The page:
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Addressing Key Misconceptions About Social Security

Social Security is one of the nation’s most successful, effective, and popular programs. Most Americans, both young and old, value Social Security and say they don’t mind paying for it. Indeed, young people are tomorrow’s retirees, just as retirees are yesterday’s young people.

But commentators sometimes misrepresent Social Security as just a “transfer from the young to the old,” or exaggerate the challenges it faces.

  • Social Security is important to young people.  Many young people benefit from Social Security right now:  1 in 5 beneficiaries is younger than retirement age largely due to disability or the death of a parent.  
  • Social Security faces future deficits, but it’s also built a surplus.  Social Security’s costs will grow as the large baby boom generation moves further into retirement.  But it has a large surplus to help pay those costs.  Since the mid-1980s, Social Security has collected more in taxes and other income each year than it pays out in benefits.  It has amassed combined trust funds of $2.8 trillion, invested in interest-bearing Treasury securities, which — along with current tax revenues — will keep the program solvent through 2034.
  • Social Security will exist for young Americans.  Even in the implausible event that policymakers do nothing, Social Security could still pay three-fourths of scheduled benefits after 2034, relying on current workers’ contributions to Social Security, according to the Social Security trustees’ 2015 report.  Alarmists who claim that Social Security won’t be around when today’s young workers retire either misunderstand or misrepresent the projections.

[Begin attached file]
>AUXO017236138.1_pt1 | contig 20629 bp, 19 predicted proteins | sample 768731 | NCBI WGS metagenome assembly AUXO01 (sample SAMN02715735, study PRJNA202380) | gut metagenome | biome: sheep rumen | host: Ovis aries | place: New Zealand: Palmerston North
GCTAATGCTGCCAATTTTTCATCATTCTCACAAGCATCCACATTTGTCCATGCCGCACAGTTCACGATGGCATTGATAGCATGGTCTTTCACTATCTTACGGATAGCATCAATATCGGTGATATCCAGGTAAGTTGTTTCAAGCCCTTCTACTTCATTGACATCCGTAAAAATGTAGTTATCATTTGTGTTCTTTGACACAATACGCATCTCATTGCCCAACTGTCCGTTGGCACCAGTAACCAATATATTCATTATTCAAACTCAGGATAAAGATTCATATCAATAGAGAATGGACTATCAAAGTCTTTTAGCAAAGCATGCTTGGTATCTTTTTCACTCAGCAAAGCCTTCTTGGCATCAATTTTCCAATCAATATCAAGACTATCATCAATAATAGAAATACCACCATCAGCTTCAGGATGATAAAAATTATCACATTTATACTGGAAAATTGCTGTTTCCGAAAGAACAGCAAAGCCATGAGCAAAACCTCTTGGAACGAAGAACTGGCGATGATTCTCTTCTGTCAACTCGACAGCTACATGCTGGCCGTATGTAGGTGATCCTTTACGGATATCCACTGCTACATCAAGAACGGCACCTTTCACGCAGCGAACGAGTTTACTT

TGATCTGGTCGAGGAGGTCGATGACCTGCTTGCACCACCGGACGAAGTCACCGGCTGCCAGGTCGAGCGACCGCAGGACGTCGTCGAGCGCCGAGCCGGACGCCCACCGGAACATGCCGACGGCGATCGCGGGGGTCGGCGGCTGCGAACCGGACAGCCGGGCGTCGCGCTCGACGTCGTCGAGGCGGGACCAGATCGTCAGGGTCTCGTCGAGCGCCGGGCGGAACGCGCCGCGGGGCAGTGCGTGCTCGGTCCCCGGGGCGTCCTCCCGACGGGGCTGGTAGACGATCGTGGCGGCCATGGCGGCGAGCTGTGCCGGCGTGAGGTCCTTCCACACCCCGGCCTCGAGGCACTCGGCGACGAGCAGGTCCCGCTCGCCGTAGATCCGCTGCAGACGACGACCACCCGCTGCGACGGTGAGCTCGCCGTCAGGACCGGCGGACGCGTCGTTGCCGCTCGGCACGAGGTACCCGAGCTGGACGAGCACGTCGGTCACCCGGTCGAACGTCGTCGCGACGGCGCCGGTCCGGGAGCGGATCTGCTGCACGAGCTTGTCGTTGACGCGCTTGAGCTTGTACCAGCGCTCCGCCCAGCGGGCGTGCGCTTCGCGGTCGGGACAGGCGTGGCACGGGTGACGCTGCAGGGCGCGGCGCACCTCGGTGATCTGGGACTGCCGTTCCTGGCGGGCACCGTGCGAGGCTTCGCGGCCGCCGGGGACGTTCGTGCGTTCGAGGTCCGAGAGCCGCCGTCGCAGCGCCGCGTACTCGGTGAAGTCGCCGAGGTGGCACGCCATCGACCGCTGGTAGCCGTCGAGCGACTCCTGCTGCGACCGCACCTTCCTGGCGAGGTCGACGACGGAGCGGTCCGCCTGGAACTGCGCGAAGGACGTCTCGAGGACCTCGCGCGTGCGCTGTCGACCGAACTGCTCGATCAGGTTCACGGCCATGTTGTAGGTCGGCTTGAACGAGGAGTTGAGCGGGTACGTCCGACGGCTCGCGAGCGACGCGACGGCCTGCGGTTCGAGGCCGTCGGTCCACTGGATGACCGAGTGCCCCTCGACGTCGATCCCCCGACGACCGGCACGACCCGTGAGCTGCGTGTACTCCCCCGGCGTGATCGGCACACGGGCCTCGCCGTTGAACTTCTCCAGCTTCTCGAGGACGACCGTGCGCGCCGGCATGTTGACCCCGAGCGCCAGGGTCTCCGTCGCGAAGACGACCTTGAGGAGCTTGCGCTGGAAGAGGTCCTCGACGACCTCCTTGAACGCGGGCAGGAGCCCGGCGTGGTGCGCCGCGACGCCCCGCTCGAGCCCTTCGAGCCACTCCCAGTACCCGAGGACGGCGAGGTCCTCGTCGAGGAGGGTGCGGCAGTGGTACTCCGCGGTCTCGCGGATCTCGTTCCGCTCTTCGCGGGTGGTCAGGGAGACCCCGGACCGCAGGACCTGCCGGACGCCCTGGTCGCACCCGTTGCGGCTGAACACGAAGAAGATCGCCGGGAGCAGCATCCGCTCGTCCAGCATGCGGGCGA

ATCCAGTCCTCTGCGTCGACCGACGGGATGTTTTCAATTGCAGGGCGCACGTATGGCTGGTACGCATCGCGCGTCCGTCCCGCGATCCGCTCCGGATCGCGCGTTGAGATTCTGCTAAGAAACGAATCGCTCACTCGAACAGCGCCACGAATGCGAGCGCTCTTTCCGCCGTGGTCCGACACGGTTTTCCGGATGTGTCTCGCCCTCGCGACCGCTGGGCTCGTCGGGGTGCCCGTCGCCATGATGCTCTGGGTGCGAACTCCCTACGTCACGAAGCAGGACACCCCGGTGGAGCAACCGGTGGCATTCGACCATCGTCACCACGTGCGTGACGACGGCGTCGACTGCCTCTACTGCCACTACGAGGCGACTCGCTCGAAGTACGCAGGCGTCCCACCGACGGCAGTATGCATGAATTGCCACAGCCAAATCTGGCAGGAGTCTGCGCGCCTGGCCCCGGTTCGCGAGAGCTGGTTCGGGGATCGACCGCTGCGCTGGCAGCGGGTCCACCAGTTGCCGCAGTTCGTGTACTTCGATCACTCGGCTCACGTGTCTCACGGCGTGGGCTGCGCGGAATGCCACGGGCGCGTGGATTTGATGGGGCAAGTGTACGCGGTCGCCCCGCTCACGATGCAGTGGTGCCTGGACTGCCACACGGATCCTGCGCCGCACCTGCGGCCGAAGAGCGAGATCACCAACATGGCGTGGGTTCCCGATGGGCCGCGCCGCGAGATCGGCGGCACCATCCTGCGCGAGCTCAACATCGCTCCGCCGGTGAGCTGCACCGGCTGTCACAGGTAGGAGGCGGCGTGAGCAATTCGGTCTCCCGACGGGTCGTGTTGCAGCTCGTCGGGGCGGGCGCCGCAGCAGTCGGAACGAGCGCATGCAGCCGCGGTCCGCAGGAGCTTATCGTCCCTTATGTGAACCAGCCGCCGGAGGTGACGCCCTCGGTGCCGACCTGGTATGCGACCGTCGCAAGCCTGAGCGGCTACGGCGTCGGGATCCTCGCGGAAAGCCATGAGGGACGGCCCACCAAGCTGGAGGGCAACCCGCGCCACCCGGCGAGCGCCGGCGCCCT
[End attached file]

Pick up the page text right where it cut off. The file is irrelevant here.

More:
• Social Security’s long-term gap must be understood in context.  Looking at future spending on Social Security and Medicare is instructive only when compared with the size of the future economy.  The long-term gap between Social Security’s projected income and promised benefits is just under 1 percent of the economy over the next 75 years, the trustees estimate.
  • Future wage growth dwarfs potential payroll tax increases.  If Congress restored Social Security’s long-term balance solely by raising payroll tax rates now — without touching the taxable maximum benefit formula or the cap on taxable earnings — workers and employers would each pay only 1.31 percentage points more of wages toward Social Security.  If policymakers delayed for another decade or two, that rate would be higher, but future workers will be more prosperous than today’s, the trustees project.  Under the trustees’ assumptions, the average worker will be about 40 percent better off — in real terms — in 2040 than in 2015, and twice as well off by 2070 (see chart).  It’s appropriate to devote a small portion of those gains to Social Security, while still leaving future workers with much higher take-home pay.
  • Seniors have earned their benefits and many don’t have much else to live on.  For more than one-third of retirement beneficiaries, Social Security constitutes at least 90 percent of income.  Half of people aged 65 to 74 have no retirement savings.  Without Social Security, almost half of the elderly would live in poverty.

A mix of tax increases and modest benefit reductions — carefully crafted to shield the neediest recipients and give ample notice to all participants — would put Social Security on a sound financial footing indefinitely.